U.S. oil and gas producer share prices got a nice boost in mid-April from the Chevron/Occidental Petroleum bidding war for Anadarko Petroleum, which sold for more than a 40% premium to its price before Chevron’s opening bid. But the optimism was only temporary; the S&P E&P stock index has since retreated 13% to mid-February levels, during a month in which companies released their first quarter 2019 earnings reports. That suggests that, despite a 38% quarter-on-quarter increase in the pre-tax operating profit of the 44 E&Ps we track, investors found nothing in the first quarter results to dispel the generally negative sentiment that has hung like a dark cloud over the oil and gas industry since late 2014. Today, we analyze the first quarter financial performance of our 44 E&Ps and review the outlook for an industry ripe for further consolidation because of depressed equity valuations.
In our April Fools’ Day recap of 2018 earnings titled Surprise, Surprise, we showed that the 2018 financial results of our universe of 44 major U.S. E&P companies provided strong evidence that belied investor doom and gloom about the industry. U.S. E&Ps successfully reworked their portfolios, reduced their costs and embraced a new emphasis on financial discipline that enabled a return to profitability levels near those they enjoyed in the $100+/bbl oil price environment in 2014. After a dramatic plunge from $57 billion in pre-tax operating profit in 2014 to $128 billion in losses in 2015 and $30 billion in losses in 2016, the industry clawed its way back to breakeven in 2017. Although average revenues rose just 20% between 2017 and 2018, the 44 E&Ps’ net profit jumped mightily to $11.26/barrel of oil equivalent (boe) in 2018, from just $0.07/boe earned in the previous year. The disproportionate increase in net profit was the result of significantly lower costs, including DD&A (depreciation, depletion and amortization) expenses, Impairments, and Exploration/Other expenses, which fell 8%, 59%, and 38% year-on-year, respectively. Underscoring the health of the industry — and nudged by U.S. corporate tax reform — the E&Ps repurchased nearly $16 billion in common shares in 2018, about 50% more than in 2014.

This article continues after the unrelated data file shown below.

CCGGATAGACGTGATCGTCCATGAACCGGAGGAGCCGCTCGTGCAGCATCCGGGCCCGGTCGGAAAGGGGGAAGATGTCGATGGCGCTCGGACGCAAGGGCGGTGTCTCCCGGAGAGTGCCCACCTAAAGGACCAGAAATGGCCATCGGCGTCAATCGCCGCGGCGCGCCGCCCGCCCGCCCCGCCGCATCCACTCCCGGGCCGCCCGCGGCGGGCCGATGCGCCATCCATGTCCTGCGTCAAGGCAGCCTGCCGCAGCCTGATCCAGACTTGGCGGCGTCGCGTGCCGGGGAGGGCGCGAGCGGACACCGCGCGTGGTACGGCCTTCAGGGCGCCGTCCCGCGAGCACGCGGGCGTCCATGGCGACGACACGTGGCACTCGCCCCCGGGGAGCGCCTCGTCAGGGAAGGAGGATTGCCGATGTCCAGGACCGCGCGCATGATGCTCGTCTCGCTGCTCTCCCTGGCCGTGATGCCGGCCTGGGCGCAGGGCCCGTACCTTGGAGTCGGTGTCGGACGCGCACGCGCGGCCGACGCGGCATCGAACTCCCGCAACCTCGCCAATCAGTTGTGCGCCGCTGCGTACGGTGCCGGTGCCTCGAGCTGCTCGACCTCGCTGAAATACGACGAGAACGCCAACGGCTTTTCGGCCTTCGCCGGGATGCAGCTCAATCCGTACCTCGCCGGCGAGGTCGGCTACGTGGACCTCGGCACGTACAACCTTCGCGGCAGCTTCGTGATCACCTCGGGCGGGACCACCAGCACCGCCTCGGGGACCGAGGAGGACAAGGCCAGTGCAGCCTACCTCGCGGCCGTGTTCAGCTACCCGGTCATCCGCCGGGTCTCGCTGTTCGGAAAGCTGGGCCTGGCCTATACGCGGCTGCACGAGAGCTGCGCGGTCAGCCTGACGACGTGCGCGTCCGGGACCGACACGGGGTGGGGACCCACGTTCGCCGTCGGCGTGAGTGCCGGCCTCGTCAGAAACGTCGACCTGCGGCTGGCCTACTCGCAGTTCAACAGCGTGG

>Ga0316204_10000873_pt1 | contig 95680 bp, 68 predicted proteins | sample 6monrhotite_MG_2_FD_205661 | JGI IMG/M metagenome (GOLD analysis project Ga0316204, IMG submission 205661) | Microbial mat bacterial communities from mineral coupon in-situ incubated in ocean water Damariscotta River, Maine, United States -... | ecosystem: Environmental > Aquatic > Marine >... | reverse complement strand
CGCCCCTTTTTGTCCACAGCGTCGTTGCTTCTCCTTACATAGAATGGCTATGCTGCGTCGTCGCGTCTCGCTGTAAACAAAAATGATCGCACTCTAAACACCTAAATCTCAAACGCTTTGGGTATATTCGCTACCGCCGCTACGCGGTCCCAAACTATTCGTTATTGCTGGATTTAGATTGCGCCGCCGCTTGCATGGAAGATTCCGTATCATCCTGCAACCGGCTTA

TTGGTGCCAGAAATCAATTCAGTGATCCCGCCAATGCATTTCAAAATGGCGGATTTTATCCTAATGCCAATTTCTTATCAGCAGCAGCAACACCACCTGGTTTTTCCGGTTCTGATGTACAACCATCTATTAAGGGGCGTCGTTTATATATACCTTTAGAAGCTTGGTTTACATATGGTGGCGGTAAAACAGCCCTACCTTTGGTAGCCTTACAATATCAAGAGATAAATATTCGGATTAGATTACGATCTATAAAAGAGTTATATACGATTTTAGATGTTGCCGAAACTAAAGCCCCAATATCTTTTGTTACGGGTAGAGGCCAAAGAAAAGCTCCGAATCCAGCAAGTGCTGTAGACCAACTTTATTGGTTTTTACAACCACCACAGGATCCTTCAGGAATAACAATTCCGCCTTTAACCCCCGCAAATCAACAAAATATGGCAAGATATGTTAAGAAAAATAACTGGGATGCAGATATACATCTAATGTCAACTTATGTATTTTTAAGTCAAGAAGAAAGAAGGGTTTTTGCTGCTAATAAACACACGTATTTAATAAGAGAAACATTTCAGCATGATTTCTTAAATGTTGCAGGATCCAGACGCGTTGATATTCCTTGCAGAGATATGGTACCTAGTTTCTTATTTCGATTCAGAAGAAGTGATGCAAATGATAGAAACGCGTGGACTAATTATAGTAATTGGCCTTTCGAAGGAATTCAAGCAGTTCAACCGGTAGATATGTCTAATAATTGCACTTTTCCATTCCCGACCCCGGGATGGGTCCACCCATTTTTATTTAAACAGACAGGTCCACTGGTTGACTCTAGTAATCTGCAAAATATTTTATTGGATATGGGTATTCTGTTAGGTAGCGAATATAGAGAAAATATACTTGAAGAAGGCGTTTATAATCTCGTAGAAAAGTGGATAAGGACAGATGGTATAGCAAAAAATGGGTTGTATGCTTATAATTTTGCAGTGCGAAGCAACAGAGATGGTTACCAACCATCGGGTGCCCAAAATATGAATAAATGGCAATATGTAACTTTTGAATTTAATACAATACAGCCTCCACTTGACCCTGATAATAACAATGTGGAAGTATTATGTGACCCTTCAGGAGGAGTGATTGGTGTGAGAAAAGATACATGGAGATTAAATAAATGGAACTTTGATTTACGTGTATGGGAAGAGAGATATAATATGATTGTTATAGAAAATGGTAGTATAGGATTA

Although overall per-unit revenues were 10% lower in the first quarter of 2019 at $32.88/boe, compared with $36.65/boe in the fourth quarter of 2018, that solid performance in net profits continued in 2019. As seen in Figure 1, profitability in the first quarter of 2019 was higher than fourth quarter 2018 and on par with the first and second quarters of 2018. Our universe of 44 E&Ps earned $10.38/boe (blue bar segment to far right in Figure 1) in the first quarter of 2019. Fourth quarter profitability was depressed by $7.3 billion in impairment charges, which largely stemmed from M&A divestiture proceeds that were lower than the companies’ book values for the assets sold. In contrast, impairment charges were negligible in the first quarter of 2019, and other operating expenses (lifting costs, DD&A, Exploration/Other) were down 2% as producers continued to concentrate on operational efficiency. The reduction in revenues did decrease cash flows by $3.75/boe to $22.72/boe. Anticipating lower cash flows, the companies we track had budgeted an average 12% decrease in 2019 capital expenditures. Producers further adjusted by reducing share buybacks by 20% to $2.9 billion in the first quarter of 2019. The Diversified E&P Peer Group led the three peer groups in earnings by posting a profit of $12.69/boe — 13% better than the Oil-Weighted E&Ps and more than twice the per-boe profit of the Gas-Weighted E&Ps. Oil and gas production (gray line) slid by 1.2% in first quarter 2019 to 1.14 billion boe — the first decline in many years — on sharply lower output by the Gas-Weighted E&Ps.